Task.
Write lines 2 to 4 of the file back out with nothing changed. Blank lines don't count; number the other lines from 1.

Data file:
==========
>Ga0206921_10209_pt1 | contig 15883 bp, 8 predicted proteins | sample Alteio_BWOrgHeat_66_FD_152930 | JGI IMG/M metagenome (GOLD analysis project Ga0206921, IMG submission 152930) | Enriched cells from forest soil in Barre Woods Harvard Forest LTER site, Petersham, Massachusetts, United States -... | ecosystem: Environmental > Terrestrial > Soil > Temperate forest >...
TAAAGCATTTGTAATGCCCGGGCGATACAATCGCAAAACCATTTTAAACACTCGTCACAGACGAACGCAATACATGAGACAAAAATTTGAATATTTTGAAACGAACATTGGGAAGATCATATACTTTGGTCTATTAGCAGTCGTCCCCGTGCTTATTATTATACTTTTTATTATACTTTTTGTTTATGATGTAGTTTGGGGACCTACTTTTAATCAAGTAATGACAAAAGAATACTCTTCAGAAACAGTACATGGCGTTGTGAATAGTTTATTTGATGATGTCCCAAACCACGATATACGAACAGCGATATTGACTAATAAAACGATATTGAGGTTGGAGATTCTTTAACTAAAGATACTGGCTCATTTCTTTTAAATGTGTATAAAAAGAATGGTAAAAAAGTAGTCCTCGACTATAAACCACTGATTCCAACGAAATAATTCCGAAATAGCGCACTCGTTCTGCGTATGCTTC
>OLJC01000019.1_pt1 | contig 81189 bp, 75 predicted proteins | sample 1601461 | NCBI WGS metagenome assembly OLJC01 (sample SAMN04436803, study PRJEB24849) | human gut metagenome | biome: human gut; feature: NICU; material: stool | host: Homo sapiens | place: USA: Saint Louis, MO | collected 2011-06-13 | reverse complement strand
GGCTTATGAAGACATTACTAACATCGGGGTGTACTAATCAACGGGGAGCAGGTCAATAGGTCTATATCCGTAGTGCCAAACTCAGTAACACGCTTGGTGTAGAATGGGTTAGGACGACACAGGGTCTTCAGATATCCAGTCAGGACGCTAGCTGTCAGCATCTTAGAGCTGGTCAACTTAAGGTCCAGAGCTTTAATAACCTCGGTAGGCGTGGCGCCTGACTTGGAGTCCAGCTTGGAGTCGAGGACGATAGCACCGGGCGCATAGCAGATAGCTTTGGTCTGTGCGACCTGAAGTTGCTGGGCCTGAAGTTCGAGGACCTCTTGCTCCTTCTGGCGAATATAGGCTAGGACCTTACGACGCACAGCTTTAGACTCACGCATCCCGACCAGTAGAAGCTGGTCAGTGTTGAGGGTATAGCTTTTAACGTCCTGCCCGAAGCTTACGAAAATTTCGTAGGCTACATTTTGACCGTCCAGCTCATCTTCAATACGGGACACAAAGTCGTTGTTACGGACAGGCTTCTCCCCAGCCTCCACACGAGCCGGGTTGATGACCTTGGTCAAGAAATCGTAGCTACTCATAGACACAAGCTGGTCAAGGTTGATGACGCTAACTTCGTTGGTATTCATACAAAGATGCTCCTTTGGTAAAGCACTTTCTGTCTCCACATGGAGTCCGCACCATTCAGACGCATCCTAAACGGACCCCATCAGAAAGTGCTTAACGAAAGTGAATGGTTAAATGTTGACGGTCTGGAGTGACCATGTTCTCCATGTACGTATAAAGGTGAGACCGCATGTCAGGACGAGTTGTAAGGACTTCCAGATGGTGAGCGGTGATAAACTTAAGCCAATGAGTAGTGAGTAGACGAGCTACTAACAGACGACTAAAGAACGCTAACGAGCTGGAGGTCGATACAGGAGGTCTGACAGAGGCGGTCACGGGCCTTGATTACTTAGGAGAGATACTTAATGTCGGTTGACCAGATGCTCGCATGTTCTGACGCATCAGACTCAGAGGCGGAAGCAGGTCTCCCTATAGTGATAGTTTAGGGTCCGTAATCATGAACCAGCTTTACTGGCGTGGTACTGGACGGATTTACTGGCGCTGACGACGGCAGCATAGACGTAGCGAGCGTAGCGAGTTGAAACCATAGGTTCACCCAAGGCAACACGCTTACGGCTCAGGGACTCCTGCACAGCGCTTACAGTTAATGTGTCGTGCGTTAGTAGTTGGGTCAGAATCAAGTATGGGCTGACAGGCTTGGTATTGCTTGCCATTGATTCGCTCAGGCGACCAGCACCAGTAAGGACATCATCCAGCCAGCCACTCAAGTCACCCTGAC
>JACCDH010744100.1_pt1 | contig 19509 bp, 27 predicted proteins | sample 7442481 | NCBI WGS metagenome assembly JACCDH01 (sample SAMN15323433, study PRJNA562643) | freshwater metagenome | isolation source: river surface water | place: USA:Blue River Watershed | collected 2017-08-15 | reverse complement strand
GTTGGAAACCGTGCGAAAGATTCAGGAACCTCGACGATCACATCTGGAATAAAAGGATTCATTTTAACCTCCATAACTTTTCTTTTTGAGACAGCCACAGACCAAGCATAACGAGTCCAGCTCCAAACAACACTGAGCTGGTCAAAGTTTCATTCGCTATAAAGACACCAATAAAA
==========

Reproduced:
TAAAGCATTTGTAATGCCCGGGCGATACAATCGCAAAACCATTTTAAACACTCGTCACAGACGAACGCAATACATGAGACAAAAATTTGAATATTTTGAAACGAACATTGGGAAGATCATATACTTTGGTCTATTAGCAGTCGTCCCCGTGCTTATTATTATACTTTTTATTATACTTTTTGTTTATGATGTAGTTTGGGGACCTACTTTTAATCAAGTAATGACAAAAGAATACTCTTCAGAAACAGTACATGGCGTTGTGAATAGTTTATTTGATGATGTCCCAAACCACGATATACGAACAGCGATATTGACTAATAAAACGATATTGAGGTTGGAGATTCTTTAACTAAAGATACTGGCTCATTTCTTTTAAATGTGTATAAAAAGAATGGTAAAAAAGTAGTCCTCGACTATAAACCACTGATTCCAACGAAATAATTCCGAAATAGCGCACTCGTTCTGCGTATGCTTC
>OLJC01000019.1_pt1 | contig 81189 bp, 75 predicted proteins | sample 1601461 | NCBI WGS metagenome assembly OLJC01 (sample SAMN04436803, study PRJEB24849) | human gut metagenome | biome: human gut; feature: NICU; material: stool | host: Homo sapiens | place: USA: Saint Louis, MO | collected 2011-06-13 | reverse complement strand
GGCTTATGAAGACATTACTAACATCGGGGTGTACTAATCAACGGGGAGCAGGTCAATAGGTCTATATCCGTAGTGCCAAACTCAGTAACACGCTTGGTGTAGAATGGGTTAGGACGACACAGGGTCTTCAGATATCCAGTCAGGACGCTAGCTGTCAGCATCTTAGAGCTGGTCAACTTAAGGTCCAGAGCTTTAATAACCTCGGTAGGCGTGGCGCCTGACTTGGAGTCCAGCTTGGAGTCGAGGACGATAGCACCGGGCGCATAGCAGATAGCTTTGGTCTGTGCGACCTGAAGTTGCTGGGCCTGAAGTTCGAGGACCTCTTGCTCCTTCTGGCGAATATAGGCTAGGACCTTACGACGCACAGCTTTAGACTCACGCATCCCGACCAGTAGAAGCTGGTCAGTGTTGAGGGTATAGCTTTTAACGTCCTGCCCGAAGCTTACGAAAATTTCGTAGGCTACATTTTGACCGTCCAGCTCATCTTCAATACGGGACACAAAGTCGTTGTTACGGACAGGCTTCTCCCCAGCCTCCACACGAGCCGGGTTGATGACCTTGGTCAAGAAATCGTAGCTACTCATAGACACAAGCTGGTCAAGGTTGATGACGCTAACTTCGTTGGTATTCATACAAAGATGCTCCTTTGGTAAAGCACTTTCTGTCTCCACATGGAGTCCGCACCATTCAGACGCATCCTAAACGGACCCCATCAGAAAGTGCTTAACGAAAGTGAATGGTTAAATGTTGACGGTCTGGAGTGACCATGTTCTCCATGTACGTATAAAGGTGAGACCGCATGTCAGGACGAGTTGTAAGGACTTCCAGATGGTGAGCGGTGATAAACTTAAGCCAATGAGTAGTGAGTAGACGAGCTACTAACAGACGACTAAAGAACGCTAACGAGCTGGAGGTCGATACAGGAGGTCTGACAGAGGCGGTCACGGGCCTTGATTACTTAGGAGAGATACTTAATGTCGGTTGACCAGATGCTCGCATGTTCTGACGCATCAGACTCAGAGGCGGAAGCAGGTCTCCCTATAGTGATAGTTTAGGGTCCGTAATCATGAACCAGCTTTACTGGCGTGGTACTGGACGGATTTACTGGCGCTGACGACGGCAGCATAGACGTAGCGAGCGTAGCGAGTTGAAACCATAGGTTCACCCAAGGCAACACGCTTACGGCTCAGGGACTCCTGCACAGCGCTTACAGTTAATGTGTCGTGCGTTAGTAGTTGGGTCAGAATCAAGTATGGGCTGACAGGCTTGGTATTGCTTGCCATTGATTCGCTCAGGCGACCAGCACCAGTAAGGACATCATCCAGCCAGCCACTCAAGTCACCCTGAC